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From "Damien B" <>
Subject Re: Osgifing Tomcat
Date Mon, 28 Apr 2008 21:23:16 GMT
On Mon, Apr 28, 2008 at 12:52 PM, pkriens wrote:
> > To me, a webapp adds "entries" (aka Servlet) to menus (aka url patterns)
> > from a static file inside the war (web.xml). If it was not possible in 4
> > years to solve this problem in Eclipse, how will it be possible for
> > Tomcat?
> More and more code is supporting the dynamic life cycle model because it is
> not that hard and the Eclipse people like it. However, you should realize
> that there is a very diverse community out there. Only recently is OSGi on their
> radar.

I was talking about a very specific case; Eclipse 3.3, only with core
plugins, is still unable to be updated without a full restart. Or
maybe it's able to do it, but it does not know whether or not it's
safe to do it.

> Providing a mechanism to get servlets registered from the web.xml are
> available. The OPS 4J guys are providing tools and bundles:
> It is
> actually not that hard.

So, it's easily doable, why didn't the Eclipse folks used that approach?
I see on the page you reference that JSPs must be registered manually,
and it works only with their specific HTTP Service Bundle:
"Then you have to let Pax Web know that you have jsps by calling the
registerJsps() method on WebContainer."
So basically, if you have a webapp with JSPs, with this "not hard too
write mechanism", you have too query a specific Bundle from the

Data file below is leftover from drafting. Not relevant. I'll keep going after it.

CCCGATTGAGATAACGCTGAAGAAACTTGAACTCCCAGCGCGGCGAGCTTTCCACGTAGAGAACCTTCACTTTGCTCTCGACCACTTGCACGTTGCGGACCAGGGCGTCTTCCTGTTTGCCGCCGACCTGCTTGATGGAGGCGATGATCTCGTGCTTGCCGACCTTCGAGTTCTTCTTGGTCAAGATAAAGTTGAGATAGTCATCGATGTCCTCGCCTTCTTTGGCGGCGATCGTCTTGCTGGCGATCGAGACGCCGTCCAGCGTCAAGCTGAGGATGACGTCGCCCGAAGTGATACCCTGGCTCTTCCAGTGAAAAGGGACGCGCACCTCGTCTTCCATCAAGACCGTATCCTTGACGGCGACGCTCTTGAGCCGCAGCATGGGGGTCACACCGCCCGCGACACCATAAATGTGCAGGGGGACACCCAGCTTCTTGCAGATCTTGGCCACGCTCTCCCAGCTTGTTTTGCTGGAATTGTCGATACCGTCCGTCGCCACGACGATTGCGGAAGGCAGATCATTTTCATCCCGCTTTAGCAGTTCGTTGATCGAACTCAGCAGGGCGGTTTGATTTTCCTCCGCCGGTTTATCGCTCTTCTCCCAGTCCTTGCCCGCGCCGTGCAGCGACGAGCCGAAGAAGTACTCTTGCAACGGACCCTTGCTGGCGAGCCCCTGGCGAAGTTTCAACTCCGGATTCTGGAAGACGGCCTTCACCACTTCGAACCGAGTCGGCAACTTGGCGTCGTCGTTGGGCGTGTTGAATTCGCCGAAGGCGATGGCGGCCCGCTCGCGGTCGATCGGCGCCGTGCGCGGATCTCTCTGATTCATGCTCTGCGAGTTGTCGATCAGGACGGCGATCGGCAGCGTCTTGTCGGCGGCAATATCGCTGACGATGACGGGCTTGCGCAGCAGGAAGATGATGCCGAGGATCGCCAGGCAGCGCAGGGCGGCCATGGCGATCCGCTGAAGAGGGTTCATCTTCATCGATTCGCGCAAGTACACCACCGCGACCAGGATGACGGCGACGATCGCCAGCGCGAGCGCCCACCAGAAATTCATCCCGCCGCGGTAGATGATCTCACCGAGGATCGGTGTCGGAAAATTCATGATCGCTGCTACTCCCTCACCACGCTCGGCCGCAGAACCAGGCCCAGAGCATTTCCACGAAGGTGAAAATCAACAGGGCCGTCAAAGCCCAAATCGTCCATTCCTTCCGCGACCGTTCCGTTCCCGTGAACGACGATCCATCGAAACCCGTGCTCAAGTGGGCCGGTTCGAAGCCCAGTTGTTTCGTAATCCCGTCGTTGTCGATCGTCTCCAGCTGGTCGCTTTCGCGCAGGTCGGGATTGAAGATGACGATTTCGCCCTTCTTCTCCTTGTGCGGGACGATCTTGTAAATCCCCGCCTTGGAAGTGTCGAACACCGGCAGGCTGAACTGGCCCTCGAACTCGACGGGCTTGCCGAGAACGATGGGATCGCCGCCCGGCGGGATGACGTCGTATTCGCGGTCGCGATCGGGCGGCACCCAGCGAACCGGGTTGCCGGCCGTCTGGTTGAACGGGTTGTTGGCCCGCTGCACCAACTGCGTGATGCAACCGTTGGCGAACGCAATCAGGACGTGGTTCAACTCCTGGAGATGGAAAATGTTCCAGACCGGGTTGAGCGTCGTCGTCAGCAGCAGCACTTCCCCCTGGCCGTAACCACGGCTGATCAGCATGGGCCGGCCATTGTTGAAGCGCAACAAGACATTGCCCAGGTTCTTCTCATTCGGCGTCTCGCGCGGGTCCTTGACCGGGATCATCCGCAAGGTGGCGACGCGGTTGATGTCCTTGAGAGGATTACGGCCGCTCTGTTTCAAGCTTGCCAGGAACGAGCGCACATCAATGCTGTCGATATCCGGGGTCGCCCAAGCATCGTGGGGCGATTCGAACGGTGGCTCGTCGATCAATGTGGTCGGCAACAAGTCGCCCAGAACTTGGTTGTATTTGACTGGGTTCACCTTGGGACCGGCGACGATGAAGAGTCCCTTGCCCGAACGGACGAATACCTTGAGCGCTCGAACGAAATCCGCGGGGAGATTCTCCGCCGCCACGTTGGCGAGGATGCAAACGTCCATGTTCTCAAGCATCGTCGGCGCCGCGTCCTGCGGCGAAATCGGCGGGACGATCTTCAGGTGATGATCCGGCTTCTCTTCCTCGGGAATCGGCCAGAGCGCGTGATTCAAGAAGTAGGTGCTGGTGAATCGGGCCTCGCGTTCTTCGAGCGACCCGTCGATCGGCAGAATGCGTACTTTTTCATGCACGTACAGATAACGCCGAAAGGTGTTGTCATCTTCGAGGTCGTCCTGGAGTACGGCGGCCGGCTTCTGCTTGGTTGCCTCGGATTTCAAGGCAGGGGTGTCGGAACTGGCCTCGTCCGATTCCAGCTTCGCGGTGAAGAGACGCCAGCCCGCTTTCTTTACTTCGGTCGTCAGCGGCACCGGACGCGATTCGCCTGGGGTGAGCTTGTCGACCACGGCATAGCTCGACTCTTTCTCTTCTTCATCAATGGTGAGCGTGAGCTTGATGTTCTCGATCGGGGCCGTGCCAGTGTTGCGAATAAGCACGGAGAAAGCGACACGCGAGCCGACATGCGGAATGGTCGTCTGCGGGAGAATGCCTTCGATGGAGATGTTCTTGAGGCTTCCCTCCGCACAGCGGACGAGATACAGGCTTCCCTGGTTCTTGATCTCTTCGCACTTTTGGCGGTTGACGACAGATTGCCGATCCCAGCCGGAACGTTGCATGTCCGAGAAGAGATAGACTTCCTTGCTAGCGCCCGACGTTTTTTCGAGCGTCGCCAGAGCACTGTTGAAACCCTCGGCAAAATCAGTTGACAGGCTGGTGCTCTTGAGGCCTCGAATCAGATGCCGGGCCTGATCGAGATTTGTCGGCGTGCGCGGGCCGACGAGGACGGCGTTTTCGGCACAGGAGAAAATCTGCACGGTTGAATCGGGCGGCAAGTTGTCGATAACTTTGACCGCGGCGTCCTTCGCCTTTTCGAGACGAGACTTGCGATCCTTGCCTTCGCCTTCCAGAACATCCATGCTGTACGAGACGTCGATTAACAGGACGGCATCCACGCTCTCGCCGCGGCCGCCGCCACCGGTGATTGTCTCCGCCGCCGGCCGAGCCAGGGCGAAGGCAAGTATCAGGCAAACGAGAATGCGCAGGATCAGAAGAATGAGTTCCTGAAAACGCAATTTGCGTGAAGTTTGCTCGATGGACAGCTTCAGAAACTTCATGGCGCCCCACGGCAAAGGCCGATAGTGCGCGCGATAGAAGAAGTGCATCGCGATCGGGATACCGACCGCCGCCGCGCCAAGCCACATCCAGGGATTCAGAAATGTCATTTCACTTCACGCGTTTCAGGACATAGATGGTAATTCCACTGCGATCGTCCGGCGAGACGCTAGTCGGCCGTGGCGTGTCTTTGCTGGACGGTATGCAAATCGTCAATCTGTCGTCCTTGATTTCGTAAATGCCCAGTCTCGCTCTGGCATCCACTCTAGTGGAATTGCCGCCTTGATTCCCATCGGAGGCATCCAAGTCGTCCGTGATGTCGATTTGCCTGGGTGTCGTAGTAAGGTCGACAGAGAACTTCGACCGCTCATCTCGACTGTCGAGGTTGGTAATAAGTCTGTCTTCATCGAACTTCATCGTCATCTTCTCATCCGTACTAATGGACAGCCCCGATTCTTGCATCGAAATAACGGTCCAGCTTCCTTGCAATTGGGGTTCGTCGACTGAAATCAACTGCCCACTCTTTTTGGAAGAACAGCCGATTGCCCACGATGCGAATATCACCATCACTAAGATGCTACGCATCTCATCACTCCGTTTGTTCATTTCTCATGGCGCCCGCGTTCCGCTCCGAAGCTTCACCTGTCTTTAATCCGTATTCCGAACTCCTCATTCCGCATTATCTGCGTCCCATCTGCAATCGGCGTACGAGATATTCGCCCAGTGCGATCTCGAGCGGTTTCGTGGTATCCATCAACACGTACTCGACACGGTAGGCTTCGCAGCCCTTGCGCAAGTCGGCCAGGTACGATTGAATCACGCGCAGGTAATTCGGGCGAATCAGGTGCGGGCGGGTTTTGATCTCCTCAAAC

webapp, and call a non-standard method. Am I reading that right?

> This may all sound scary and complex,

Please, I think the audience is pretty much "mature" developpers here :-)

> but it is surprisingly simple when you try it
> out because it feels very natural in an OSGi environment.

The goal is to make a .war to feel very comfortable in a Servlet
Container environment :-) If an action is required from the web
application builder, then bye bye RI status :-)
One thing I don't see in Pax Web Extender - War is the handling of
resource-env-ref; but I'm not sure it raises a real question though.

>  Programming models like Spring DM, iPOJO, DS, etc. can further help to support this
model while
> not showing up in any Java code.

The good things when something shows up in Java code are that: it can
be easily be audited and it can be easily refactored. But maybe it's a
question of taste after all.


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